155 True -> let go = \y -> case .. of

156 True -> go (y+1)

157 False > n

158 in go 1

159 False -> n

161 In both cases, the body and the rhs of the inner let call n at most once.

162 But only in the second case that holds for the whole expression! The

163 crucial difference is that in the first case, the rhs of `go` can call

164 *both* `go` and `n`, and hence can call `n` multiple times as it recurses,

165 while in the second case it calls `go` or `n`, but not both.

167 Note [Which variables are interesting]

168 ~~~~~~~~~~~~~~~~~~~~~~~~~~~~~~~~~~~~~~

170 Unfortunately, the set of interesting variables is not irrelevant for the

171 precision of the analysis. Consider this example (and ignore the pointlessnes

172 of `d` recursing into itself):

174 let n = ... :: Int

175 in let d = let d = case ... of

176 False -> d

177 True -> id

178 in \z -> d (x + z)

179 in d 0

181 Of course, `d` should be interesting. If we consider `n` as interesting as

182 well, then the body of the second let will return

183 { go |-> (Many, 1) , n |-> (OnceAndOnly, 0) }

184 or

185 { go |-> (OnceAndOnly, 1), n |-> (Many, 0)}.

186 Only the latter is useful, but it is hard to decide that locally.

187 (Returning OnceAndOnly for both would be wrong, as both are being called.)

189 So the heuristics is:

191 Variables are interesting if their RHS has a lower exprArity than

192 typeArity.

194 (which is precisely the those variables where this analysis can actually cause

195 some eta-expansion.)

197 But this is not uniformly a win. Consider:

199 let go = \x -> let d = case ... of

200 False -> go (x+1)

201 True -> id

202 n x = d (x+1)

203 in \z -> n (x + z)

204 in go n 0

206 Now `n` is not going to be considered interesting (its type is `Int -> Int`).

207 But this will prevent us from detecting how often the body of the let calls

208 `d`, and we will not find out anything.

210 It might be possible to be smarter here; this needs find-tuning as we find more

211 examples.

214 Note [Recursion and fixpointing]

215 ~~~~~~~~~~~~~~~~~~~~~~~~~~~~~~~~

217 For a recursive let, we begin by analysing the body, using the same incoming

218 arity as for the whole expression.

219 * We use the arity from the body on the variable as the incoming demand on the

220 rhs. Then we check if the rhs calls itself with the same arity.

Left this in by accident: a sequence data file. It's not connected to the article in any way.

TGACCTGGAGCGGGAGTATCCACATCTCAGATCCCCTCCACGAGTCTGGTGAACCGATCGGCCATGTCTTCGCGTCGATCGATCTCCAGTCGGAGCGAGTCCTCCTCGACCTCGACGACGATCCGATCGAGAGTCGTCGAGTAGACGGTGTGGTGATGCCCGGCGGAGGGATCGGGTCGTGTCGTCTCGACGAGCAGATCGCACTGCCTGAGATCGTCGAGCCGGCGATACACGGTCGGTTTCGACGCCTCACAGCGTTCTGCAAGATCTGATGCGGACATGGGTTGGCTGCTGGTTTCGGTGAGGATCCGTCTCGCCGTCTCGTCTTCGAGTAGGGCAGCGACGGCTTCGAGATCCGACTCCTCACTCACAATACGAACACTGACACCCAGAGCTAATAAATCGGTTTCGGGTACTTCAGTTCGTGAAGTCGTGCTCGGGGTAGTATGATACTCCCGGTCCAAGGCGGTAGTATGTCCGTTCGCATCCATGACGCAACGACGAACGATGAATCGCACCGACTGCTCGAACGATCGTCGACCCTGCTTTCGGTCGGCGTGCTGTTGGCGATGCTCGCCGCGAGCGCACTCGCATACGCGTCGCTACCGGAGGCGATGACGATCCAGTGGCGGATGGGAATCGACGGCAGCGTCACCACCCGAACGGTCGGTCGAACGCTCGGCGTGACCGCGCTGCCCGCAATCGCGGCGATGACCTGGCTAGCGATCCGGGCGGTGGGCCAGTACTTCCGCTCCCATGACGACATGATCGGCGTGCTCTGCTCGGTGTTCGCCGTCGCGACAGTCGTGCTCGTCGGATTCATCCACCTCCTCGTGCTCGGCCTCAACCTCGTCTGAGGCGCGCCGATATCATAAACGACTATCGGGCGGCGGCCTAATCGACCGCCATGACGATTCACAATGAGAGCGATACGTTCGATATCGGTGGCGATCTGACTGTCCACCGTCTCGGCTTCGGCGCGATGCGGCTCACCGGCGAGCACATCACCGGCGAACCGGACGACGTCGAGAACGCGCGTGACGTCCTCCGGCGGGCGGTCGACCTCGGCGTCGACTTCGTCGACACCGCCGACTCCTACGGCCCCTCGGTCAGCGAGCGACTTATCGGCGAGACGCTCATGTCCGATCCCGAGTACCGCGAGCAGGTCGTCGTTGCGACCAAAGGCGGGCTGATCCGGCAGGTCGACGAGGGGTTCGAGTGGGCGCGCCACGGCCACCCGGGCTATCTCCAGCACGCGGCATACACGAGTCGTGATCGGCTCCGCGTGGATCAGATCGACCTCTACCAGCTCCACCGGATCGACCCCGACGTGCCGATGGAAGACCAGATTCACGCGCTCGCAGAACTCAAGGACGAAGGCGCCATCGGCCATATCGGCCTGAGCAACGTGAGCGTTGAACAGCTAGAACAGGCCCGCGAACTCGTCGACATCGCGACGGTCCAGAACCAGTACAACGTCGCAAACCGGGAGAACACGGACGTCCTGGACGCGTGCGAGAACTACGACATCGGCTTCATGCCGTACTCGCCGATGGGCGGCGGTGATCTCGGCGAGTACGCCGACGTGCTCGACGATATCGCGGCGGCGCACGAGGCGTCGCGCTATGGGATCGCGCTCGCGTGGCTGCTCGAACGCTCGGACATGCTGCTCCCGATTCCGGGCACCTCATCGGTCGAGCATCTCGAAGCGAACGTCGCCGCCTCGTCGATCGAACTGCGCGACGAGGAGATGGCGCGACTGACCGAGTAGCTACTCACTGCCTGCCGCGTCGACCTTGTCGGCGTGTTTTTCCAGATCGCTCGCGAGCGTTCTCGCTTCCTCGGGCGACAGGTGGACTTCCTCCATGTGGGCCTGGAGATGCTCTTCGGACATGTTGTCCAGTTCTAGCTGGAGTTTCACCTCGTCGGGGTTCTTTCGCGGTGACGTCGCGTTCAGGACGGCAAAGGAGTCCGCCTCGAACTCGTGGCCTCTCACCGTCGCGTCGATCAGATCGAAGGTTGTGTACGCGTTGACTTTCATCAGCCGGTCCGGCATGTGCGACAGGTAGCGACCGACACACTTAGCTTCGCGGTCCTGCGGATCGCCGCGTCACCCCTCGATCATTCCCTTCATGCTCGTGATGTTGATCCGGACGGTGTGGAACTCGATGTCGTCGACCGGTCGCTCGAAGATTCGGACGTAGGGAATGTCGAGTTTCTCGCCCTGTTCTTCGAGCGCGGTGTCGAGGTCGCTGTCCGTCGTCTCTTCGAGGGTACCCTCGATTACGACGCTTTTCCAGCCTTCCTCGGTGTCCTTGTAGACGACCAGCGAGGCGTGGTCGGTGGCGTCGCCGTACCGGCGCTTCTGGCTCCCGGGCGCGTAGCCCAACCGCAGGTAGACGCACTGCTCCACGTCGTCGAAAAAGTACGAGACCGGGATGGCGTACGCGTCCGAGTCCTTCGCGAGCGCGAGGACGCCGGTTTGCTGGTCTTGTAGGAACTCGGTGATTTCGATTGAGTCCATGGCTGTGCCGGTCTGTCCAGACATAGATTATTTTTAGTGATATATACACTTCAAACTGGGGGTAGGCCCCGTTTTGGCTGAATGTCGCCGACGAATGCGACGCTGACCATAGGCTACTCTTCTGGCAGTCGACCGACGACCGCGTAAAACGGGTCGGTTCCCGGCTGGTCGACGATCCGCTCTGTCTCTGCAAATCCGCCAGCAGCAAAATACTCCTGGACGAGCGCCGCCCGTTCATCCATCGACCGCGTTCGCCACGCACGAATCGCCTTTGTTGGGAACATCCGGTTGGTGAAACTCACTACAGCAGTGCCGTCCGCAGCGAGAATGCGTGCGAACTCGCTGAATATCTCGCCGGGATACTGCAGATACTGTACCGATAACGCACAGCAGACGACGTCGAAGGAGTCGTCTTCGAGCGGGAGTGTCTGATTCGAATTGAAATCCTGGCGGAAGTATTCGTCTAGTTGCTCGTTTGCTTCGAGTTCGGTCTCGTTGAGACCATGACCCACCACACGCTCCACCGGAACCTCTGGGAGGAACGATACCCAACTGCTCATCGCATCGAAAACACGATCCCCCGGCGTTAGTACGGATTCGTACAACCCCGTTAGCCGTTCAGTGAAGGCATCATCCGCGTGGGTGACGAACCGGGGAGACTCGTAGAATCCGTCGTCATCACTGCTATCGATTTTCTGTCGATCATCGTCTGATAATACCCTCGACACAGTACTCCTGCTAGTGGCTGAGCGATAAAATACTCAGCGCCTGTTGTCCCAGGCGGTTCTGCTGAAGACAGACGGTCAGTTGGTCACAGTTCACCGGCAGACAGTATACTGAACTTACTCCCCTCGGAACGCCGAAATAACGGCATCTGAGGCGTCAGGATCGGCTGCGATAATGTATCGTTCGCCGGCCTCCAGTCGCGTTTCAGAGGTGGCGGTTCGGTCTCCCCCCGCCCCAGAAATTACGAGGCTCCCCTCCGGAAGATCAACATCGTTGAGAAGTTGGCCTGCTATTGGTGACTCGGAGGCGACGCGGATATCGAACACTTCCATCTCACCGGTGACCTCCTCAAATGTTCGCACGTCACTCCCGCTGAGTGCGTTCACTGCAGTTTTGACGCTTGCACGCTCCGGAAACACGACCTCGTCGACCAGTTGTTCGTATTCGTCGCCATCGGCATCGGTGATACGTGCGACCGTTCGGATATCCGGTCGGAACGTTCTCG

221 - If so, we are done.

222 - If not, we re-analise the rhs with the reduced arity. We do that until

223 we are down to the exprArity, which then is certainly correct.

224 * If the rhs calls itself many times, we must (conservatively) pass the result

225 through forgetOnceCalls.

226 * Similarly, if the body calls the variable many times, we must pass the

227 result of the fixpointing through forgetOnceCalls.

228 * Then we can `lubEnv` the results from the body and the rhs: If all mentioned

229 calls are OnceAndOnly calls, then the body calls *either* the rhs *or* one

230 of the other mentioned variables. Similarly, the rhs calls *either* itself

231 again *or* one of the other mentioned variables. This precision is required!

232 If the recursive function is called by the body, or the rhs, tagged with Many

233 then we can also just `lubEnv`, because the result will no longer contain

234 any OnceAndOnly values.

236 Note [Case and App: Which side to take?]

237 ~~~~~~~~~~~~~~~~~~~~~~~~~~~~~~~~~~~~~~~~

239 Combining the case branches is easy, just `lubEnv` them – at most one branch is

240 taken.

242 But how to combine that with the information coming from the scrunitee? Very

243 similarly, how to combine the information from the callee and argument of an

244 `App`?

246 It would not be correct to just `lubEnv` then: `f n` obviously calls *both* `f`

247 and `n`. We need to forget about the cardinality of calls from one side using

248 `forgetOnceCalls`. But which one?

250 Both are correct, and sometimes one and sometimes the other is more precise

251 (also see example in [Which variables are interesting]).

253 So currently, we first check the scrunitee (resp. the callee) if the returned

254 value has any usesful information, and if so, we use that; otherwise we use the

255 information from the alternatives (resp. the argument).

257 It might be smarter to look for “more important” variables first, i.e. the

258 innermost recursive variable.

260 Note [Analysing top-level binds]

261 ~~~~~~~~~~~~~~~~~~~~~~~~~~~~~~~~

263 We can eta-expand top-level-binds if they are not exported, as we see all calls